Agricultural businesses large and small rely on seasonal workers. When U.S. workers are not available, employers can utilize the H-2A program to hire temporary foreign workers to perform certain types of agricultural work.
Our Office of Foreign Labor Certification (OFLC) is charged by Congress with protecting the wages and working conditions of U.S. workers while also providing a legal means for employers to access foreign workers with critical skills. OFLC is strengthening America’s economic competitiveness through a foreign labor system that reflects our values and meets employers’ needs.
To legally hire seasonal workers from abroad, employers must first receive a temporary labor certification from the Department of Labor – a process outlined simply in a new H-2A Employer Guide released by OFLC.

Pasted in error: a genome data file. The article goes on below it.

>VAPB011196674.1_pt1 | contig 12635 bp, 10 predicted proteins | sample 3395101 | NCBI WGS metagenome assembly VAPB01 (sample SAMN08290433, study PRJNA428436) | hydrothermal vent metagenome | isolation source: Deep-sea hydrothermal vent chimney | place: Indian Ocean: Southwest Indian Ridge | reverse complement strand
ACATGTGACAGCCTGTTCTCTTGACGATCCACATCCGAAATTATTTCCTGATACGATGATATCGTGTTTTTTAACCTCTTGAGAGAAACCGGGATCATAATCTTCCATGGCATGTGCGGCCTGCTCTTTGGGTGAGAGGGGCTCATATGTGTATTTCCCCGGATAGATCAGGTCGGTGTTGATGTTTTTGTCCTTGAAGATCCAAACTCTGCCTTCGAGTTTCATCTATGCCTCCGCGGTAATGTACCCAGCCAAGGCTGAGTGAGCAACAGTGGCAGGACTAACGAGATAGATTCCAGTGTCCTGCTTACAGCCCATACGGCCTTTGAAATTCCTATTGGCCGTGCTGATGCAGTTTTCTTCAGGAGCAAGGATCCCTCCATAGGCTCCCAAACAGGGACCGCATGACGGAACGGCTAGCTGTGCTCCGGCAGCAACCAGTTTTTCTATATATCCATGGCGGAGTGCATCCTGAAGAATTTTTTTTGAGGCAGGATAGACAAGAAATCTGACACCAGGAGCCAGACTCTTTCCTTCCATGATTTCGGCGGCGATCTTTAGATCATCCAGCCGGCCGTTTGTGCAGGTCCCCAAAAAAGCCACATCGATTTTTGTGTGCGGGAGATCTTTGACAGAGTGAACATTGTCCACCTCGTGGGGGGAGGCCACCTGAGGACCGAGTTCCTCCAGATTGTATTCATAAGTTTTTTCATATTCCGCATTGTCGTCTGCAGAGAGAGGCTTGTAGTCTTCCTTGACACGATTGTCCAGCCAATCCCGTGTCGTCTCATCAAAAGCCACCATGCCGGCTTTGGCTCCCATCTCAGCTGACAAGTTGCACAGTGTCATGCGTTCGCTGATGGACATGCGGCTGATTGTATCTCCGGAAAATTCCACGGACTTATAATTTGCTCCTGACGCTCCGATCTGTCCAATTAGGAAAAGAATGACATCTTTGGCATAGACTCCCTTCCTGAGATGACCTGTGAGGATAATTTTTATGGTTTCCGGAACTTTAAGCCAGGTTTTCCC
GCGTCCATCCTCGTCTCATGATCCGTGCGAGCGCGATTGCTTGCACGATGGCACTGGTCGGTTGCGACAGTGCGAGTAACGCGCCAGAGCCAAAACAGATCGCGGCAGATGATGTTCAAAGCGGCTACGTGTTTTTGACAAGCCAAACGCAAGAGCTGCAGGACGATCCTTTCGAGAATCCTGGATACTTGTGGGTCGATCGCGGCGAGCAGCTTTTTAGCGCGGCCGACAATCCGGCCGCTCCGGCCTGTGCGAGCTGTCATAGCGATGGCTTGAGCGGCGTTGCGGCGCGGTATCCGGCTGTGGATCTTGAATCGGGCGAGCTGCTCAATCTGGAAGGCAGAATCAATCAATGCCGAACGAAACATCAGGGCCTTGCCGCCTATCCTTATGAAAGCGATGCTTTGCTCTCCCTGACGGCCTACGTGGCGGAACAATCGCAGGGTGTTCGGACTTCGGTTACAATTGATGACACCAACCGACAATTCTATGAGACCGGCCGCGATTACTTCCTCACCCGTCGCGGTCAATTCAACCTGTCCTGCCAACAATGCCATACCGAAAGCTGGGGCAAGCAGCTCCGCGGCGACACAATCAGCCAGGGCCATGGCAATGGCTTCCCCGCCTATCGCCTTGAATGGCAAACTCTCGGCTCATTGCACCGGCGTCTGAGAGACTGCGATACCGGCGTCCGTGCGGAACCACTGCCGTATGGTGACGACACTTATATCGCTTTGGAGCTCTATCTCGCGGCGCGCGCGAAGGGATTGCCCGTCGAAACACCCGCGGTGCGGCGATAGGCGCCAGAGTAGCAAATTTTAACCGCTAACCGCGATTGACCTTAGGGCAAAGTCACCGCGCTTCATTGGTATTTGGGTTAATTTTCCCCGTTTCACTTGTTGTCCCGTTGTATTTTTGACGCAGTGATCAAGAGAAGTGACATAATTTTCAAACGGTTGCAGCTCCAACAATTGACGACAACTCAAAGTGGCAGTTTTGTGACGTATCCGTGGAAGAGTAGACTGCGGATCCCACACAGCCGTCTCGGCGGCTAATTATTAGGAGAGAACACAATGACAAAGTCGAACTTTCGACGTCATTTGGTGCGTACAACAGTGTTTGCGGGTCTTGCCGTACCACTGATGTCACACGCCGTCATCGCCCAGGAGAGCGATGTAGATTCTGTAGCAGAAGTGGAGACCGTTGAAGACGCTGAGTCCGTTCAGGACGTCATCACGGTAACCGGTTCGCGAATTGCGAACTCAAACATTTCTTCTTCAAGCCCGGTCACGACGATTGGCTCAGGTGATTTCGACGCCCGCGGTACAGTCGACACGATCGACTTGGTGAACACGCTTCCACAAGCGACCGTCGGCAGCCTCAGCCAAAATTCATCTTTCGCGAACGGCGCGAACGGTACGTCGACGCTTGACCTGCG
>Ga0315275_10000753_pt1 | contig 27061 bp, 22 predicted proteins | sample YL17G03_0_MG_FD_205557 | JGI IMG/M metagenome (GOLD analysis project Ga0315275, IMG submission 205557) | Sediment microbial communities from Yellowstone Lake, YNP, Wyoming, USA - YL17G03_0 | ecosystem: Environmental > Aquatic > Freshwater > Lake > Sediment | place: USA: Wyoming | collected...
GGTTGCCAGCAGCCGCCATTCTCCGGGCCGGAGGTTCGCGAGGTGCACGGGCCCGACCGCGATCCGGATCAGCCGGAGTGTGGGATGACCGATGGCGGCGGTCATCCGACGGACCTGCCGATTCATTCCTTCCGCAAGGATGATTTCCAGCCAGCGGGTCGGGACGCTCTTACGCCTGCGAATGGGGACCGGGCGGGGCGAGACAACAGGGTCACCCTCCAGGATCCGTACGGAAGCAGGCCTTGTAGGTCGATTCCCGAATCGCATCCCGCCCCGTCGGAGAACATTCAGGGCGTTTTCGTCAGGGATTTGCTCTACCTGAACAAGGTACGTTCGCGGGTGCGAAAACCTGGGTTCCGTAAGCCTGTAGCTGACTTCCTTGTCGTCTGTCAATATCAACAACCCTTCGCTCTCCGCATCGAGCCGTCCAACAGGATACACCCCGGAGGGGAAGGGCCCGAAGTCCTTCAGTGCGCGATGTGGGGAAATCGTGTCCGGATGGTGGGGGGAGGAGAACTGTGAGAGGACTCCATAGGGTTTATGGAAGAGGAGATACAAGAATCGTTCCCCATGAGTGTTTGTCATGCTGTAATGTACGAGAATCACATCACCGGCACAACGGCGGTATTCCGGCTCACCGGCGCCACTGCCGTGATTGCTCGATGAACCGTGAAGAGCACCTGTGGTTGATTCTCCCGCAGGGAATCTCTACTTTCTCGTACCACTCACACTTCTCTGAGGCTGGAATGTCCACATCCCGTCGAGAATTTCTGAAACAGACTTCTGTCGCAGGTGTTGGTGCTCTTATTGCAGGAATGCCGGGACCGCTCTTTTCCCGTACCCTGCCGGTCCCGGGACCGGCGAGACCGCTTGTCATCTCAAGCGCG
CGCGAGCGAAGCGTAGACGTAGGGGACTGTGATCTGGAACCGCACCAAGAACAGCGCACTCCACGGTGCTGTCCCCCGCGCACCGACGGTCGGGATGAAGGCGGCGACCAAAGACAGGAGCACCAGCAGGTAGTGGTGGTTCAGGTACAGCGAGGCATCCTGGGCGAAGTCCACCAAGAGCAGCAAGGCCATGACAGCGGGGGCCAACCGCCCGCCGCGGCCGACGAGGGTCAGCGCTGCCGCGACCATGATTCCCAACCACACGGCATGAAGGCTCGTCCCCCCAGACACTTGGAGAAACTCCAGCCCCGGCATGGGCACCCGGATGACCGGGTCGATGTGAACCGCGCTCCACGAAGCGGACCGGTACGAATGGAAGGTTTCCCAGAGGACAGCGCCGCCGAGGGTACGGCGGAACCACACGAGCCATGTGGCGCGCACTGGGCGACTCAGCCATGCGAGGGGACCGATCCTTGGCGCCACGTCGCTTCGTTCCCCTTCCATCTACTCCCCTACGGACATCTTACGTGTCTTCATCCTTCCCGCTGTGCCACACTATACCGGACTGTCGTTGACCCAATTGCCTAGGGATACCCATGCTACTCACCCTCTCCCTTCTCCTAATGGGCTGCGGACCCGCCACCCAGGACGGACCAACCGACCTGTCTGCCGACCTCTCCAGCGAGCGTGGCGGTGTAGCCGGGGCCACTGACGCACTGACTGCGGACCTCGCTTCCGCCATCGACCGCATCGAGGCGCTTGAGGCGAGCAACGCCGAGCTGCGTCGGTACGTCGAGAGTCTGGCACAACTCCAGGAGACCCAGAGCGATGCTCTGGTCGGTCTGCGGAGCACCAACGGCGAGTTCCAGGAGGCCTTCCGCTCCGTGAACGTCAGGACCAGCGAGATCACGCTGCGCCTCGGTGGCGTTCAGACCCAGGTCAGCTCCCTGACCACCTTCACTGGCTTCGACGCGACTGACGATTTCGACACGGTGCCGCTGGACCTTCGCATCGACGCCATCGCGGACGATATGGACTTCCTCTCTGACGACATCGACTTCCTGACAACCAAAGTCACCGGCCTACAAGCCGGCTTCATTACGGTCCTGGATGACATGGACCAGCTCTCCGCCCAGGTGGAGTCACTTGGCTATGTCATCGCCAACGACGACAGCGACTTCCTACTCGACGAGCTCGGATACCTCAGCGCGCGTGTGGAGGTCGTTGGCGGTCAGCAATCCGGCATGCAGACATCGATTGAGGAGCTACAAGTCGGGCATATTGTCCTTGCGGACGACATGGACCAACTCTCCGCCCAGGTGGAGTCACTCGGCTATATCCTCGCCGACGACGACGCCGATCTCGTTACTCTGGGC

The H-2A Employer Guide is designed to help businesses know what to expect in the certification process – who can participate, what they need to do, and by when.
The process breaks down into four simple steps:
- Filing a job order with the State Workforce Agency 75 to 60 days before the start of work;
- Filing an H-2A application with OFLC’s Chicago National Processing Center at least 45 days before the start of work;
- Confirming, through advertising and other recruitment means, that there are no U.S. workers available for the jobs to be filled; and finally
- Filing final recruitment, housing and workers’ compensation documents with our National Processing Center at least 30 days before the start of work.
These steps, along with helpful hints, are outlined in further detail in the Employer Guide available here, along with more general information and Frequently Asked Questions on our Office of Foreign Labor Certification’s website (www.foreignlaborcert.doleta.gov).
Jane Oates is the assistant secretary of labor for the Employment & Training Administration.
Cross posted from the Department of Labor blog